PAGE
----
URLs du Jour


[Amazon Link]

Apparently volume 4 of the New Hampshire Pulp Fiction Series, titled Love Free or Die, is unavailable at Amazon. So we skip forward to volume 5 for our Product du Jour. There's one more, released earlier this year, so drop back tomorrow.

Or you could hone your Google skills and look it up yourself if you can't wait. Your call, because LFOD.

  • Baylen Linnekin provides solid dietary advice at Reason: Don’t Let Food Nationalism Spoil Your Meal.

    Earlier this month, Vytenis Andriukaitis, the European Commissioner for Health and Food Safety, slammed what he dubbed "the 'political use' of food safety concerns and country of origin labeling" by nationalist and right-wing politicians in the European Union.

    While I believe that many food safety regulations work only to stifle competition and protect large, incumbent food producers, reasonable people can and do differ when it comes to determining the proper scope of food safety regulations. I've also heard palatable arguments in favor of mandatory country-of-origin labeling, even if I disagree with those arguments.

    Baylen notes the scare tactics used to discourage, or prohibit, citizens of Country X from consuming food sourced in Country Y (or produced by immigrants from Country Y), for varying values of X and Y.

    One of Baylen's links is worth checking out on its own: an article in the Conversation, A backlash against 'mixed' foods led to the demise of a classic American dish, by Helen Zoe Veit. And you won't believe what that classic American dish was!

    Sorry, too clickbaity. It's pudding.

  • Jeff Jacoby notes a worrisome campaign trend: Would-be presidents can't wait to rule by fiat.

    'After four years of Donald Trump," declared Senator Amy Klobuchar in a statement on Tuesday, "a new president can't wait for a bunch of congressional hearings to act." To that end, the Minnesota Democrat, who hopes to become the new president in January 2021, issued a 16-page list of all the "concrete steps she will take in her first 100 days" if she is elected to the White House.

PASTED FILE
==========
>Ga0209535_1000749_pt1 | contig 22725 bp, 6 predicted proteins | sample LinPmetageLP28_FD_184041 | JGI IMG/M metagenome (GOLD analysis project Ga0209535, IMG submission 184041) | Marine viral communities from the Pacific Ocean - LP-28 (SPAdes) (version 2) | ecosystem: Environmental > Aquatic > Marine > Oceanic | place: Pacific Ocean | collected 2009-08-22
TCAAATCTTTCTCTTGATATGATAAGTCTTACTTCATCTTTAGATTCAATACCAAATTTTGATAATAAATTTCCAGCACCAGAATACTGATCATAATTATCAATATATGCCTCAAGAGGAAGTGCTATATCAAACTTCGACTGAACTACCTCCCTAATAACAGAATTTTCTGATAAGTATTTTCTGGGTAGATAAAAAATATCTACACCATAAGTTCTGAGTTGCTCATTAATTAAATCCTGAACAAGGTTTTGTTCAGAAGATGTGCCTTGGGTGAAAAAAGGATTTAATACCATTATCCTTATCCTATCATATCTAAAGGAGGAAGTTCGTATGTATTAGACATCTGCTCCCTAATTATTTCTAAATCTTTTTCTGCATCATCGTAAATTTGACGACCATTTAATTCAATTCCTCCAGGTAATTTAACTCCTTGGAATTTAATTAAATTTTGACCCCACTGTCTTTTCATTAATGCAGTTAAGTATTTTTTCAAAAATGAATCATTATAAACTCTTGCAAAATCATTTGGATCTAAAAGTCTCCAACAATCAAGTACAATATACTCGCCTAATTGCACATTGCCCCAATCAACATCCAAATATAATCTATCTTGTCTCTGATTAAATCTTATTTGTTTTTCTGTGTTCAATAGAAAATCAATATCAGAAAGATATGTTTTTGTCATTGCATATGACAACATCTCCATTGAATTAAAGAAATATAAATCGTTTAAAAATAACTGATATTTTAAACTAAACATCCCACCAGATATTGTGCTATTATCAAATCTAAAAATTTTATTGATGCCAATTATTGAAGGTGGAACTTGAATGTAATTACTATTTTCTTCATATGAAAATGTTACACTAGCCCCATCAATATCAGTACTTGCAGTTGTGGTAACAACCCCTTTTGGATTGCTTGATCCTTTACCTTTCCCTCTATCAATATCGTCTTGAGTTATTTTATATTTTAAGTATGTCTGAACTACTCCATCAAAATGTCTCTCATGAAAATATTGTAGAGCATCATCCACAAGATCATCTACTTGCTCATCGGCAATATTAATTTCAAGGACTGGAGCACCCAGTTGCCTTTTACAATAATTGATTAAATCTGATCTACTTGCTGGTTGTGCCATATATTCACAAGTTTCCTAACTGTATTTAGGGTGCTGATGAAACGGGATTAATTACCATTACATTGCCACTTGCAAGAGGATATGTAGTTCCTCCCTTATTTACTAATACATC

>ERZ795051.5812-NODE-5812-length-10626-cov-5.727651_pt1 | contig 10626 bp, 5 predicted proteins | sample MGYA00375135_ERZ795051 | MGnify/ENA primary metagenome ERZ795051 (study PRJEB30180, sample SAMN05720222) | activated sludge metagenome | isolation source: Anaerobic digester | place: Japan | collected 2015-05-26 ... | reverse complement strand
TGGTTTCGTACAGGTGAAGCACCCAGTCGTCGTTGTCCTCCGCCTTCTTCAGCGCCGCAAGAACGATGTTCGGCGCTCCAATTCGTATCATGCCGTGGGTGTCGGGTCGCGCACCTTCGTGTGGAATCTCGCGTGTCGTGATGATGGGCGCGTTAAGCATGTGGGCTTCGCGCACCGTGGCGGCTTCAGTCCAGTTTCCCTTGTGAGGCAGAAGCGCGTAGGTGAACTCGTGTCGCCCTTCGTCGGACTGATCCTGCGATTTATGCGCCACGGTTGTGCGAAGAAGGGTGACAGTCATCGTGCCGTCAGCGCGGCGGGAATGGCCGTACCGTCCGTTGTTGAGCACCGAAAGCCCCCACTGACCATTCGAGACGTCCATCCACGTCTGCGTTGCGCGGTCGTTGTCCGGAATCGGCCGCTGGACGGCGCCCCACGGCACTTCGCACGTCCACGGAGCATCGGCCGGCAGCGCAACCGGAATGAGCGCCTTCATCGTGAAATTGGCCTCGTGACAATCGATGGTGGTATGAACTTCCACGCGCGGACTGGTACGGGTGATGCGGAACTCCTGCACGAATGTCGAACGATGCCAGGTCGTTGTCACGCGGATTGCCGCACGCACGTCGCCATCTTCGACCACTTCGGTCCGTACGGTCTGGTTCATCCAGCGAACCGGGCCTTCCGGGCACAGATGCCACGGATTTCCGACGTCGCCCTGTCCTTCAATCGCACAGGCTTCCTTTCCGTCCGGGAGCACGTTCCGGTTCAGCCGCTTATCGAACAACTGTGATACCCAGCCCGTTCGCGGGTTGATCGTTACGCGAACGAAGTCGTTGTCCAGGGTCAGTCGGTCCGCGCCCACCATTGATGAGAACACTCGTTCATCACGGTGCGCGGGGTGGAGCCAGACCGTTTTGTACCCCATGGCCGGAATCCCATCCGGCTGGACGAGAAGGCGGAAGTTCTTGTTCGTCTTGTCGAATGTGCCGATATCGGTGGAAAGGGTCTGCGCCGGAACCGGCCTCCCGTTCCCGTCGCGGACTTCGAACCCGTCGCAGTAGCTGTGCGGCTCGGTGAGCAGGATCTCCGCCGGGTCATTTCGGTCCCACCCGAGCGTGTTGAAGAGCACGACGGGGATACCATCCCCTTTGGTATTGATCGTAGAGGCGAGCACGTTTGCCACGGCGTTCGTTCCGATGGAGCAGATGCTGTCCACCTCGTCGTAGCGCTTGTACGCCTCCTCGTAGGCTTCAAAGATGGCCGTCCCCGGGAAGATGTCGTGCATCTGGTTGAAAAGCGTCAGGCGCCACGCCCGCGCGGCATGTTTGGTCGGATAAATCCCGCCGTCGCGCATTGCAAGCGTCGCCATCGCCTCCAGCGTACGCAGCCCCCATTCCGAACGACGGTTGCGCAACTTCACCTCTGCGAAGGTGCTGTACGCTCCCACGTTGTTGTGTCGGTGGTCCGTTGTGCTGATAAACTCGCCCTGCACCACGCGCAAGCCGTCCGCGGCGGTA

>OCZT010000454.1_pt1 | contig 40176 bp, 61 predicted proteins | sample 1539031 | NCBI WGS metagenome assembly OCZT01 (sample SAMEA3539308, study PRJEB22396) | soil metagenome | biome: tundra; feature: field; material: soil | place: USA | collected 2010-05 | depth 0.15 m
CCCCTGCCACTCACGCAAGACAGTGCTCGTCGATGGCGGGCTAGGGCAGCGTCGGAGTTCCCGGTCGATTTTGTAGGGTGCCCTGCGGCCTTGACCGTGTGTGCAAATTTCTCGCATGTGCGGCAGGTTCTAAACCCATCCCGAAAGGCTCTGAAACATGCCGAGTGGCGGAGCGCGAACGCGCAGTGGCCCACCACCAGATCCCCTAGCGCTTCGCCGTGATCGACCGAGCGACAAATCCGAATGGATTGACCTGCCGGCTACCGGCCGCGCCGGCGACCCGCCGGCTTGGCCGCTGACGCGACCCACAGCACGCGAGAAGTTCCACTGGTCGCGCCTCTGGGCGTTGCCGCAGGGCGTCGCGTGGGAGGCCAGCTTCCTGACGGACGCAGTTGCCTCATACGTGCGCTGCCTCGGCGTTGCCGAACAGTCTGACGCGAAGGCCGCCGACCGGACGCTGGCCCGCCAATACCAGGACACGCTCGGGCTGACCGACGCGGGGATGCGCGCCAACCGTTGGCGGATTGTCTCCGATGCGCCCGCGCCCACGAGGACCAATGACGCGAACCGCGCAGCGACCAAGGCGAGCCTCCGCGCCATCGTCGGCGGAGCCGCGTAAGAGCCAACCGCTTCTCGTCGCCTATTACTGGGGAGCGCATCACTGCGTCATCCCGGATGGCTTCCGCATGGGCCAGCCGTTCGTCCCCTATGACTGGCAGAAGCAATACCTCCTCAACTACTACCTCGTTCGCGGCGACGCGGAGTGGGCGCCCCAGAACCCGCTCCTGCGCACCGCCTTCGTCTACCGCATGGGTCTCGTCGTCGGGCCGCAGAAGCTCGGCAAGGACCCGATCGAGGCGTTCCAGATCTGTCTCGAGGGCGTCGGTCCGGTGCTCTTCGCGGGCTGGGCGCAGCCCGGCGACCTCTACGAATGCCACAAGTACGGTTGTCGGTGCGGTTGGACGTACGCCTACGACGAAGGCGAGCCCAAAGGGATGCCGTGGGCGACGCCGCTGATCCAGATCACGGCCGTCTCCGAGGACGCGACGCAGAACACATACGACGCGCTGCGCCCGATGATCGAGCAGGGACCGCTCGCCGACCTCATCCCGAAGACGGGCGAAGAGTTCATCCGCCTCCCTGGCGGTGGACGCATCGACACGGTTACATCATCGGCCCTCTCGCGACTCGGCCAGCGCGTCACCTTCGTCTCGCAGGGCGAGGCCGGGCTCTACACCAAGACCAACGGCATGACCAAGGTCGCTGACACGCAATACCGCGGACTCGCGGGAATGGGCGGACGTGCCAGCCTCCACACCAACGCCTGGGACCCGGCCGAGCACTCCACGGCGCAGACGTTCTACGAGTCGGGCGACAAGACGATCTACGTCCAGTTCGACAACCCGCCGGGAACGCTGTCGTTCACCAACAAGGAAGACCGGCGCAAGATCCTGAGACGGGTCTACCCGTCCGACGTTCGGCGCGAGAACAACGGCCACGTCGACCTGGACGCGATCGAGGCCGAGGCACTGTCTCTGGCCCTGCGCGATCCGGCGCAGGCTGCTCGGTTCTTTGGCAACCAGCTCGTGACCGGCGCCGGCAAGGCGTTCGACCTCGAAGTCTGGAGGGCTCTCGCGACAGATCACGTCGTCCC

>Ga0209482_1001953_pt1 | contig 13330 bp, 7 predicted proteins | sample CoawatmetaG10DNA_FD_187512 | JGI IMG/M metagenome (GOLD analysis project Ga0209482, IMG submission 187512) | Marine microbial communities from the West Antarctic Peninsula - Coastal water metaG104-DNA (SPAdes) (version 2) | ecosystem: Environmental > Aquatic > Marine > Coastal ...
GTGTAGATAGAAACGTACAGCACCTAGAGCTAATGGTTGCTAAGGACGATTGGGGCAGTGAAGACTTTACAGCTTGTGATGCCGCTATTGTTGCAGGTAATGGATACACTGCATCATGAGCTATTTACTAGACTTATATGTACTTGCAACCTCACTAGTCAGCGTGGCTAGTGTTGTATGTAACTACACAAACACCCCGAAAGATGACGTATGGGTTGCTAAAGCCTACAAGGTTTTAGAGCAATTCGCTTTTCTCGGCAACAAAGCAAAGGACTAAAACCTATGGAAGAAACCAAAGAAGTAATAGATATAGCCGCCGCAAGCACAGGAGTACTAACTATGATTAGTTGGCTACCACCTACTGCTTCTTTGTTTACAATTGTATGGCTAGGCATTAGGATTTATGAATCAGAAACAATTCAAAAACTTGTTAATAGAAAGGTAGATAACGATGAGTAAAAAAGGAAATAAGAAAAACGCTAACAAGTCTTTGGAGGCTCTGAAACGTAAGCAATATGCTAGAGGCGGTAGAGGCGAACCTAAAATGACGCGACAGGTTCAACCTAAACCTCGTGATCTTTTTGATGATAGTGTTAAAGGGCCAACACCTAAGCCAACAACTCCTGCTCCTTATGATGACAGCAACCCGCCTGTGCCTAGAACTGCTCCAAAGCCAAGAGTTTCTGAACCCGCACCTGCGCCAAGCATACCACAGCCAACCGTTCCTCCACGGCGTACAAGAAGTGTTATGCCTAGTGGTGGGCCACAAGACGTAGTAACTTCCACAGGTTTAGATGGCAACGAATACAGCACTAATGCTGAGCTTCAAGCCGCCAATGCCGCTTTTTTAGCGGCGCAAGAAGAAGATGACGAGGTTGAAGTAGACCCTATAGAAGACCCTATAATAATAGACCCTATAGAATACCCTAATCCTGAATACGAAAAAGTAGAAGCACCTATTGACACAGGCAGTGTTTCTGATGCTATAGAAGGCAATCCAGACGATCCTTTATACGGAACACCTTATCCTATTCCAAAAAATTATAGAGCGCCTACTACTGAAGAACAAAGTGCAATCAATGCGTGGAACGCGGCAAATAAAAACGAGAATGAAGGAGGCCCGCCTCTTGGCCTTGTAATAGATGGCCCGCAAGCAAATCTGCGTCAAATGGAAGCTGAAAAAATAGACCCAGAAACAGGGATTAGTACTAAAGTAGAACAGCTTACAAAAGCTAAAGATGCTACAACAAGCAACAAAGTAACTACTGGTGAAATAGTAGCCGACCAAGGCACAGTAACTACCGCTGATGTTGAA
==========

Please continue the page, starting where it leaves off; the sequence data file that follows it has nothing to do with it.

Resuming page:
Some of Klobuchar's promises are wholly conventional ("Visit our troops") or matters of routine management ("Reduce State Department vacancies"). A few are about as noteworthy as calling water wet ("Fill judicial vacancies").

    Many, however, would represent real shifts in US policy. Klobuchar's pledges include the immediate importation of prescription drugs, a boost in the hourly minimum wage for federal contractors to $15, an end to the trade embargo on Cuba, the addition of transgender identity as a protected civil rights category, and a return to the Iran nuclear deal. Those aren't modest adjustments; they would significantly change the way the federal government currently operates. Obviously that's Klobuchar's objective — and for many voters, the undoing of President Trump's work can't begin soon enough.

    Jeff notes that Klobuchar is far from the only wannabe decree-issuer. And ("as you know", he said condescendingly) rule by Presidential fiat has been on the bipartisan increase over the past decades.

    Aided by political tribalism: when our guy does it, it's great. When their guy does it, it's tyrannical.

  • Chuck DeVore helpfully provides charts and numbers at Forbes to show that Low-Tax States Are Adding Jobs 80% Faster Than High-Tax States Due To Trump's Tax Cut & SALT Cap.